“Businesses are not supposed to be this brittle, but American companies continue to approach the mirage of the Chinese economy as if it is open for the taking, and that the American consumer (and their representatives in Washington) are going to continue to ignore the ‘authoritarian straddle’ these companies have to undertake to appease Beijing while trying to not displease Washington.” — Danny Crichton, TechCrunch
China risks prompting protests from NBA stars by overplaying its hand
“The Chinese can limit or stop a lot of information, but if star players — or celebrities in any walk of life who are now clued in on this — start, say, writing ‘Hong Kong’ on their shoes or relentlessly supporting the protests, that can break through the wall. If those same stars are banned, or limited, from doing business in China, then they may be even more motivated to do it.” — Dan Wetzel, Yahoo Sports
The NBA should end all business with China
“The only way for the NBA to wash its hands of these issues is to completely move out of China altogether.” — Rohan Nadkarni, Sports Illustrated
Players should speak out even if the league doesn’t
“The league has shown which side it is on. The players, so outspoken on so many issues, should be unafraid once more and side with people instead of the league’s own bottom-line interests.” — Dave Zirin, the Nation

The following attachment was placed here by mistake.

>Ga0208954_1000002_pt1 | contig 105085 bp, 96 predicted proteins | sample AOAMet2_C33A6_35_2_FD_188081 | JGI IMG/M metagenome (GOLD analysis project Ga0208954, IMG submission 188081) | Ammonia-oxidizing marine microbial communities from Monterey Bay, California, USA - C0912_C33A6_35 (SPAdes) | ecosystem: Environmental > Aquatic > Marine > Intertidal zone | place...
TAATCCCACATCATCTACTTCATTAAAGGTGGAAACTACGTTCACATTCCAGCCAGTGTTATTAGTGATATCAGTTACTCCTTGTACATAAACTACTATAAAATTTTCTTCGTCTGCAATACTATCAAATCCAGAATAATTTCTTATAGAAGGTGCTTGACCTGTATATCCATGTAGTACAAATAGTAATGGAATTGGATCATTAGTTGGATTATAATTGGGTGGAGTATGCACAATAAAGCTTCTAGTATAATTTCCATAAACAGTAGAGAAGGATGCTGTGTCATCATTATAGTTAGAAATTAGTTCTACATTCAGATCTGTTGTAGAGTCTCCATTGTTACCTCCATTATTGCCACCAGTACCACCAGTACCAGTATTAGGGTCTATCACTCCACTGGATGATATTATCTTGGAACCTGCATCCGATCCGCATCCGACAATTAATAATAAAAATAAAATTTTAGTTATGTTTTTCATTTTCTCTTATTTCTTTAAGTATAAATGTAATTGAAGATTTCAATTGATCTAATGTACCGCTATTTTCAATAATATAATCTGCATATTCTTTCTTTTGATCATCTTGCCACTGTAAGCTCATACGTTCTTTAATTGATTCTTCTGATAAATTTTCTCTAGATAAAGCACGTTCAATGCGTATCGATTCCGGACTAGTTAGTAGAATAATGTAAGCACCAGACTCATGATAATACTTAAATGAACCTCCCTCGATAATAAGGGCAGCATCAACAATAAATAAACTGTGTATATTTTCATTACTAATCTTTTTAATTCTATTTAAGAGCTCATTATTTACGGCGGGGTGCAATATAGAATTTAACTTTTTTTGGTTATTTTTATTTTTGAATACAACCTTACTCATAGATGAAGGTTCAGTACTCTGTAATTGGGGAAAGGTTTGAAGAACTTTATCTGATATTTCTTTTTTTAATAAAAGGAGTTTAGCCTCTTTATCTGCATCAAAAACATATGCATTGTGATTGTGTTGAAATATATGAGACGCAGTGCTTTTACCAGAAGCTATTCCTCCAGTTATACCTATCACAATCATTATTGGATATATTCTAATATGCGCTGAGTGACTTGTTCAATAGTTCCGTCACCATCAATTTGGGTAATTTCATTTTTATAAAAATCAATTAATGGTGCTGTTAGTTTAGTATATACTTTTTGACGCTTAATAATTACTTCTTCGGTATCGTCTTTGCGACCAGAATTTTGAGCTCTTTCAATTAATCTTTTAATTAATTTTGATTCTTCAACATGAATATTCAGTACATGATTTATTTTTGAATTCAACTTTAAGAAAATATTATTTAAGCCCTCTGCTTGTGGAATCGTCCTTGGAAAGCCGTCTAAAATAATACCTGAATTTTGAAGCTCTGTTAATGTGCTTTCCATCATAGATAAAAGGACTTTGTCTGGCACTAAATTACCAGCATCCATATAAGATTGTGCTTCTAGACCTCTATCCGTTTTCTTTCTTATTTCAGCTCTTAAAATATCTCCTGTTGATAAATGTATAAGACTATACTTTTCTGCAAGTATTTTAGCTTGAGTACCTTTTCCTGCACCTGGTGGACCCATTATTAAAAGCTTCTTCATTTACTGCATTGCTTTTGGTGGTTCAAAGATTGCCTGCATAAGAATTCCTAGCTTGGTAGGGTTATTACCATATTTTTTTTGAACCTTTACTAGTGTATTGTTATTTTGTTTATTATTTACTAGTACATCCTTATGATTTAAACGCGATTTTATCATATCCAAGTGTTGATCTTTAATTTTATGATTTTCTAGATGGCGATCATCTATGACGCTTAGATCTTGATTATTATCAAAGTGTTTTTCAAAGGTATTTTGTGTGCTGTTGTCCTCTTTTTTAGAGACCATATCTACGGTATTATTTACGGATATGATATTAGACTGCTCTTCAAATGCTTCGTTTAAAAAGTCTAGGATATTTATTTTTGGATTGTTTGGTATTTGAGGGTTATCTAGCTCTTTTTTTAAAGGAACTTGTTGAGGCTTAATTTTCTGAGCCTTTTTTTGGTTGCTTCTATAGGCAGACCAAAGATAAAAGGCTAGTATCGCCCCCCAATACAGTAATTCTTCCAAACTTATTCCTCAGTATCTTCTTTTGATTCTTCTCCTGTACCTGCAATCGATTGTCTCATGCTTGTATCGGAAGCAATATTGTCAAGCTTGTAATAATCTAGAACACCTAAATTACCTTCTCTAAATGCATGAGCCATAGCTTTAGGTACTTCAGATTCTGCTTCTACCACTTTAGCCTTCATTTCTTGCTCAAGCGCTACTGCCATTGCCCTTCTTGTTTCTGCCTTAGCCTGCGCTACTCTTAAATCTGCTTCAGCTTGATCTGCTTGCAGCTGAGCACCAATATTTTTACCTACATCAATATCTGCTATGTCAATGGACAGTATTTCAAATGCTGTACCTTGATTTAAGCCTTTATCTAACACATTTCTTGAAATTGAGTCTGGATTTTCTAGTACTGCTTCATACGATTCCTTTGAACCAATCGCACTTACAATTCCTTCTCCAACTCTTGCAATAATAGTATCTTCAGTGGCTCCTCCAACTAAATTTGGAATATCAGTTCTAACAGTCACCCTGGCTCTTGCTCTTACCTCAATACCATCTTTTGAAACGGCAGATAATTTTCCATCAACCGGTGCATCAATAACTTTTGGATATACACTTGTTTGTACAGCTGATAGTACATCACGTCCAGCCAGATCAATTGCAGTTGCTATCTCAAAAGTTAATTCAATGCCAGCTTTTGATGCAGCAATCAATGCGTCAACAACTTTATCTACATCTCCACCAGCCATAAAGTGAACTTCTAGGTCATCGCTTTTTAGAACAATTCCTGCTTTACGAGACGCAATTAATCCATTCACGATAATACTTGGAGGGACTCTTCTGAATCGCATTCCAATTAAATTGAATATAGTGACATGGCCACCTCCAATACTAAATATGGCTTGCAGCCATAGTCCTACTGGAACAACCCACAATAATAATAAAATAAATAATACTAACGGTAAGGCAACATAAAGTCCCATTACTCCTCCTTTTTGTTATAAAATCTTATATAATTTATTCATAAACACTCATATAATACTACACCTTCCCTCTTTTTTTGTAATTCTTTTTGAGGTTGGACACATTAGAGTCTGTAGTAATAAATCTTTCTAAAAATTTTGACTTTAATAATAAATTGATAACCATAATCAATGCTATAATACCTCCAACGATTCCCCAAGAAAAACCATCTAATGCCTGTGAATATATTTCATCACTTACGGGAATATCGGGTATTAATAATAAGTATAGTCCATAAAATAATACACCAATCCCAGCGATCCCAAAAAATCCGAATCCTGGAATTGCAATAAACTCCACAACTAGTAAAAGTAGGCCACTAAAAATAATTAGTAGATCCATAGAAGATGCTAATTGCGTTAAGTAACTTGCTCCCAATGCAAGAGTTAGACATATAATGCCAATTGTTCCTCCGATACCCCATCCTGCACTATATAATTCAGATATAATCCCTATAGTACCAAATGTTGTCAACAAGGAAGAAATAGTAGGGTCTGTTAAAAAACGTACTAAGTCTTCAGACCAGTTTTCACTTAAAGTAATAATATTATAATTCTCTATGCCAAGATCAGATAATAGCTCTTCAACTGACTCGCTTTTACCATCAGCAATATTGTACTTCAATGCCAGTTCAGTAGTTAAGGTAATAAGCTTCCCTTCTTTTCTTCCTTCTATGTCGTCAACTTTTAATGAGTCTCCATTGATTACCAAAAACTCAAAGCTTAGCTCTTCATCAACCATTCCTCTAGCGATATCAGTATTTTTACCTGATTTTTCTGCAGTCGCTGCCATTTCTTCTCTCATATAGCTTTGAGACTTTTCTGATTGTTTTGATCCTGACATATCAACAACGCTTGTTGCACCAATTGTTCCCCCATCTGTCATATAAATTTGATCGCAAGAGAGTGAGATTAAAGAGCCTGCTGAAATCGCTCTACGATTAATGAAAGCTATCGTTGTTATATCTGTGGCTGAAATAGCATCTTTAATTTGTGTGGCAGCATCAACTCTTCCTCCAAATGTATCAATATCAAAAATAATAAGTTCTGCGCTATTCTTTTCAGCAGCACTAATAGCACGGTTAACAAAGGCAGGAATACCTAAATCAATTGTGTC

Don’t push back
It’s unfair to single out the NBA
“Yes, the NBA has made a mutually beneficial commercial accommodation with China. There are 800 million Chinese viewers of the league, according to Time, and there is a 30-year media partnership. You have a problem with that or consider it gutless? Then you have a problem with literally hundreds of American companies.” — Sally Jenkins, Washington Post
Businesses shouldn’t be our moral standard-bearers
“We need to stop expecting moral leadership from for-profit businesses like the NBA.” — Pablo Torre, ESPN
The NBA needs to protect its business interests in China
“I suspect NBA Commissioner Adam Silver is pained and embarrassed that the league and its shareholders cannot be as bold in China as they are in America, but I bet he also knows that the NBA needs China more than China needs the NBA. Unless that changes, the NBA is going to play ball with the Communist Party.” — Mike Riggs, Reason
The league promotes a “woke” image only when it suits its bottom line
“The NBA can be free and easy about player political expression partly because their expressions almost universally have been in line with the urban, liberal bent of the league’s fan base. Now the Air Jordan is on the other foot, at least with respect to the league’s Chinese fans, and the trade-offs are not so painless.” — Holman W. Jenkins Jr., Wall Street Journal
The NBA made its choice by doing business with China in the first place
“The amount of scrambling that’s been done by various figures within the NBA since then should indicate exactly how reliant the league is on those business deals with China. It should also serve as a reminder that any business that becomes reliant on Chinese dollars is always at risk of becoming a pro-authoritarian stooge in the service of protecting those dollars.” — Tom Ley, Deadspin
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Cover thumbnail photo illustration: Yahoo News; photo: Visual China Group via Getty Images/Visual China Group via Getty Images